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A credit card and debit card look about the same when you’re holding one in your hand. A plastic card with 16-digits, an expiration date, your name, and probably the logo of a credit company you’ve heard of in one of the corners.
But when it comes to what each card does, there are distinct differences. Having both is perfectly fine, as they serve different purposes. But if you’re trying to decide which one is right for you, then it’s good to know some of the pros and cons of both.
The most basic difference between a debit card and a credit card is how they affect your bank account.
Debit cards allow you to spend money by drawing on funds you have deposited at your bank, but can’t exceed what you have in the account without penalty.
Credit cards allow you to borrow money from the card issuer up to a certain limit, but that money has to be paid back within a certain period of time
One major benefit of a credit card is the ability to build credit, something that a debit card doesn’t offer. You need credit history to make major purchases like a car or house.
That said, this can go both ways. When you get a credit card, its use is usually reported to the major credit bureaus — TransUnion, Equifax, and Experian — and therefore shows up on your credit reports.
So, if you are making the monthly credit card payments on time, then you can build good credit. If not, it will lead to bad credit.
While a debit card doesn’t help you build credit, if you make a mistake like overdrawing the account, it won’t hurt your credit either.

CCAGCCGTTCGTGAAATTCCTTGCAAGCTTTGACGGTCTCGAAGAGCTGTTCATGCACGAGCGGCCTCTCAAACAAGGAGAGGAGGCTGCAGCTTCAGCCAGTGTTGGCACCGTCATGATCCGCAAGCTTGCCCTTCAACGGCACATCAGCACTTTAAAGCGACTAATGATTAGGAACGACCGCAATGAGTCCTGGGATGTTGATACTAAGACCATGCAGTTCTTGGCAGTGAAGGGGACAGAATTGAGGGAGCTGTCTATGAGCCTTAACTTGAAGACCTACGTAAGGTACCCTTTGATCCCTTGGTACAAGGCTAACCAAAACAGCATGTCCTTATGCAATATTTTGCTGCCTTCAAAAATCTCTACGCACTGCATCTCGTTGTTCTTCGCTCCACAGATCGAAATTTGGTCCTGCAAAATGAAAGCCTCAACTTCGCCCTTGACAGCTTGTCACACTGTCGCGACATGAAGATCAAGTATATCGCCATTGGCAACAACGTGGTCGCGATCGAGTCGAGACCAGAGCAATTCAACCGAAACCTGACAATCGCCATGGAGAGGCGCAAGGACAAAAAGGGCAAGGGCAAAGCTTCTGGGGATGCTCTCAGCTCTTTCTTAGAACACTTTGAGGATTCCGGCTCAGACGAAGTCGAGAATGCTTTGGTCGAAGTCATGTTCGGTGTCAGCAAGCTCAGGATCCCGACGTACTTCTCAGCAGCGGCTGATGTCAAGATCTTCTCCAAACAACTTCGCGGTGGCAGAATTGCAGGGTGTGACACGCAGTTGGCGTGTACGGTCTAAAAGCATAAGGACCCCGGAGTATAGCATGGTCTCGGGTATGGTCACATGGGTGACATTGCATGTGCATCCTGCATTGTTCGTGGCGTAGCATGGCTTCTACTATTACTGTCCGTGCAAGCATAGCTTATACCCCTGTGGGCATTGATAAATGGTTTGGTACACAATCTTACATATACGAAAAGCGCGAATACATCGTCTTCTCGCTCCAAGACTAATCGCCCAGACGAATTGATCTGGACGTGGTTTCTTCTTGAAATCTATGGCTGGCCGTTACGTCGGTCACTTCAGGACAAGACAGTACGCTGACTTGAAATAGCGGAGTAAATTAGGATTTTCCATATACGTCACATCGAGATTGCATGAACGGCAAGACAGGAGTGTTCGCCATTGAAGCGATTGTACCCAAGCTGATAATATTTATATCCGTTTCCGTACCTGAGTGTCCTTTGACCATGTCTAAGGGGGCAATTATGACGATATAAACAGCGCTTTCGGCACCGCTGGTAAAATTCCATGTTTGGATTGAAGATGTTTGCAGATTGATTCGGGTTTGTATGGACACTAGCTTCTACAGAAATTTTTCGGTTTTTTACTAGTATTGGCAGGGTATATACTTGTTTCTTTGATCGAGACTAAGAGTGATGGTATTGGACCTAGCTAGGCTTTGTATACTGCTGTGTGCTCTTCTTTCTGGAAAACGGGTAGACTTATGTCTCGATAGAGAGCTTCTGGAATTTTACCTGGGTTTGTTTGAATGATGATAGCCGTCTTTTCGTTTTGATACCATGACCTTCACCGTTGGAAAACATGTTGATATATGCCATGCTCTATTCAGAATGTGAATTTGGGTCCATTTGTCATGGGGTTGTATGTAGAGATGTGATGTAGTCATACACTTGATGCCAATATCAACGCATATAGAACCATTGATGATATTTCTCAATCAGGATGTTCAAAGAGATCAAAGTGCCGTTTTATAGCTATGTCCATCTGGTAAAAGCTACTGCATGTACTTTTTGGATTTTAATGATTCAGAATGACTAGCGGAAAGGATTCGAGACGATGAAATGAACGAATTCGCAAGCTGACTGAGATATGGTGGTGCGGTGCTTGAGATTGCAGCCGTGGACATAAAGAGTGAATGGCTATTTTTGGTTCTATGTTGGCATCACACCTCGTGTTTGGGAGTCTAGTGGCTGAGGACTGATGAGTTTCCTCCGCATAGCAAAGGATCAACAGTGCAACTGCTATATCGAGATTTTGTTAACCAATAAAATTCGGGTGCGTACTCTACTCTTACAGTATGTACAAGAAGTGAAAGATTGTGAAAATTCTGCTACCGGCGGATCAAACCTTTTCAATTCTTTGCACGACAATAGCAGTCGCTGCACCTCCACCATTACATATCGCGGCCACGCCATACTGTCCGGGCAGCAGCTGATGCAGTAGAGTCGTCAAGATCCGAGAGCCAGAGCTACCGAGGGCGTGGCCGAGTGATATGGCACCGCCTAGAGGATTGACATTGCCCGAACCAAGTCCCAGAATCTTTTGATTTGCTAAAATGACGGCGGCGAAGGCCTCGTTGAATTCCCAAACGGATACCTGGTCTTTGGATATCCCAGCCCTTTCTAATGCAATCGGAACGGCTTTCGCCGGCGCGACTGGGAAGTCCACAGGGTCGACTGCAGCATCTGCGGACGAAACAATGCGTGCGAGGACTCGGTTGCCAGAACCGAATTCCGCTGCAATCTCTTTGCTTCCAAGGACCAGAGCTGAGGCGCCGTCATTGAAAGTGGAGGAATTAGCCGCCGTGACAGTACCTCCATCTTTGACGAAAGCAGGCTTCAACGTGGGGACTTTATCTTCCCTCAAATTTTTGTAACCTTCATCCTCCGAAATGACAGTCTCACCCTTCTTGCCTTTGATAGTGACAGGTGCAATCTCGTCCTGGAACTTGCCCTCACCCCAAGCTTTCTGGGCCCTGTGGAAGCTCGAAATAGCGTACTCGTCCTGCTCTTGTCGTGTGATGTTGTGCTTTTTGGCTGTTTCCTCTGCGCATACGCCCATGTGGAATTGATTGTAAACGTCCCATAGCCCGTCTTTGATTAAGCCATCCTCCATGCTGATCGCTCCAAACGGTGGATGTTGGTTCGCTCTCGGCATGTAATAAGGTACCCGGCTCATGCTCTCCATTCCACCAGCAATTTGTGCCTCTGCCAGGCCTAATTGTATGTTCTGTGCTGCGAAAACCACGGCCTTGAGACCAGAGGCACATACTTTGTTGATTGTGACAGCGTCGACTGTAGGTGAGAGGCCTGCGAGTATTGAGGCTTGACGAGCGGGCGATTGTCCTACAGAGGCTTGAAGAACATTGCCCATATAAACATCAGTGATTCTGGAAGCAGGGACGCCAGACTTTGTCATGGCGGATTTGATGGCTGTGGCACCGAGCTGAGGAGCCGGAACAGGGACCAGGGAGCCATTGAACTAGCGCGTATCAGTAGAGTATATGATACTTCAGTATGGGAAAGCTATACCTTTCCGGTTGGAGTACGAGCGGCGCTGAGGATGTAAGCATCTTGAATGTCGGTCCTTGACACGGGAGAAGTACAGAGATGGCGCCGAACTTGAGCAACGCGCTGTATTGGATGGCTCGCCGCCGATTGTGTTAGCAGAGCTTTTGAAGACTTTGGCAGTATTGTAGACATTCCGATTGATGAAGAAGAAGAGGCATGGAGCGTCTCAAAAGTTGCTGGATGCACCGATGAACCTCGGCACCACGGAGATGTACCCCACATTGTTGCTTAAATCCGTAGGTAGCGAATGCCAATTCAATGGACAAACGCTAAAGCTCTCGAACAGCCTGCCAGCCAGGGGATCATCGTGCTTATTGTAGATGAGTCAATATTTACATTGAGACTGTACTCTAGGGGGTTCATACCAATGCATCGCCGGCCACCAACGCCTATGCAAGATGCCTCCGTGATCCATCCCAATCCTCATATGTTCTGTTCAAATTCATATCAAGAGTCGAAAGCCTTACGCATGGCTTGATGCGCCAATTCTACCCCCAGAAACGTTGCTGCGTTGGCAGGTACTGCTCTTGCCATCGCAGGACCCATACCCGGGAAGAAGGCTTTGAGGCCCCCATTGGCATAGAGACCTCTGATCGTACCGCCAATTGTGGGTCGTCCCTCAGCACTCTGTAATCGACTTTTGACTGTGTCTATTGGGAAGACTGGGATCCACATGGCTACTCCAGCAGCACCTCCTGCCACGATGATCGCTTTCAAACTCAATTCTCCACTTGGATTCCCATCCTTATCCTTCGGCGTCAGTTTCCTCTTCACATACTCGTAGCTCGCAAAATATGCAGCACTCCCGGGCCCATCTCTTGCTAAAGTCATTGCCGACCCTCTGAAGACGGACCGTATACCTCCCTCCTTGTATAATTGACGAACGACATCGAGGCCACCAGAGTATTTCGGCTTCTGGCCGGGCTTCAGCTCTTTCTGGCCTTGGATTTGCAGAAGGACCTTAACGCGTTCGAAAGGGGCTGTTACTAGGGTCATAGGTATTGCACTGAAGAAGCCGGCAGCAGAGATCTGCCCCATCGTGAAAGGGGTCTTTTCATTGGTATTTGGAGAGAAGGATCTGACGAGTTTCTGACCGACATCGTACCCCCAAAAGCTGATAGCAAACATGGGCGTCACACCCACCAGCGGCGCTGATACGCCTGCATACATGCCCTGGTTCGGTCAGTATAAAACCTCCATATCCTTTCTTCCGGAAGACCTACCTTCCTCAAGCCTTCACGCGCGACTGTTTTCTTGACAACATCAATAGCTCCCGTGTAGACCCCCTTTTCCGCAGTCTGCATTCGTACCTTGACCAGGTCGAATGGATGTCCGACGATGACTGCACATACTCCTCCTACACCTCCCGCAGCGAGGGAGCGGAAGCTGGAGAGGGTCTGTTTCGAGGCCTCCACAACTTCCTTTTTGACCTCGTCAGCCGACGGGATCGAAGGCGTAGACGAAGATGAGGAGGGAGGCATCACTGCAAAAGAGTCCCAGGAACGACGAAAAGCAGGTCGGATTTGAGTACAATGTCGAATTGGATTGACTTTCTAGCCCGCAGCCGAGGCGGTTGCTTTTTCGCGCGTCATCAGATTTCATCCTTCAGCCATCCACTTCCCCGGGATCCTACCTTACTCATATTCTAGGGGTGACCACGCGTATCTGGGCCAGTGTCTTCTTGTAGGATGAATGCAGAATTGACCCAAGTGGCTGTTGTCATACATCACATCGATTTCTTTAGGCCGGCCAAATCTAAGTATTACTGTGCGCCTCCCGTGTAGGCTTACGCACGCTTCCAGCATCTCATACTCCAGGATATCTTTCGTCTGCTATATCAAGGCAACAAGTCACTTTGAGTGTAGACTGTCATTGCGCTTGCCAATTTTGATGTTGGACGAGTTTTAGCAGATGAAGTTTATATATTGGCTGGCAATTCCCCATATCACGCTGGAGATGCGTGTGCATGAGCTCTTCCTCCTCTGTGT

There is some convenience that a debit card offers over a credit card.
Instant access to your money for one. While it varies by merchant and credit card machine, you often get to skip using a PIN or showing a Photo ID to make a purchase with a debit card. Also, because you’re spending money you already have, there’s no worry about having to pay it back later.
Debit cards also typically have fewer fees than credit cards.
Credit card fees: Fees: interest (APR), annual, late payment, foreign transaction, balance transfer, cash advance.
Debit card fees: Fees: monthly, overdraft, ATM, foreign transaction.
Credit cards typically offer more rewards than debit cards do.
Many offer rewards on purchases with things like Cash Back programs and points or miles. Additionally, many credit cards come with a sign-up bonus in the form of cash.
If you don’t have a strong credit history, you might not be able to get a rewards card right away — but as you build your credit, you’ll probably qualify for more and more.
Credit cards offer a lot more protection against fraud than debit cards do.
In the case of a credit card, the most you'll be liable for if your credit card is stolen is $50. Of course, you need to report the loss as quickly as possible.
For debit card users though, that $50 limit is only if the loss is reported within 48 hours of discovery. After 48 hours, your liability spikes up to $500. After 60 days, there is no limit.
In the end, having both a credit and debit card is perfectly fine as both serve different purposes. But, while a credit card offers more security and benefits, it also comes with significantly more risk and responsibility than a debit card.
Take some time to determine which option is best for you based on your own spending habits.
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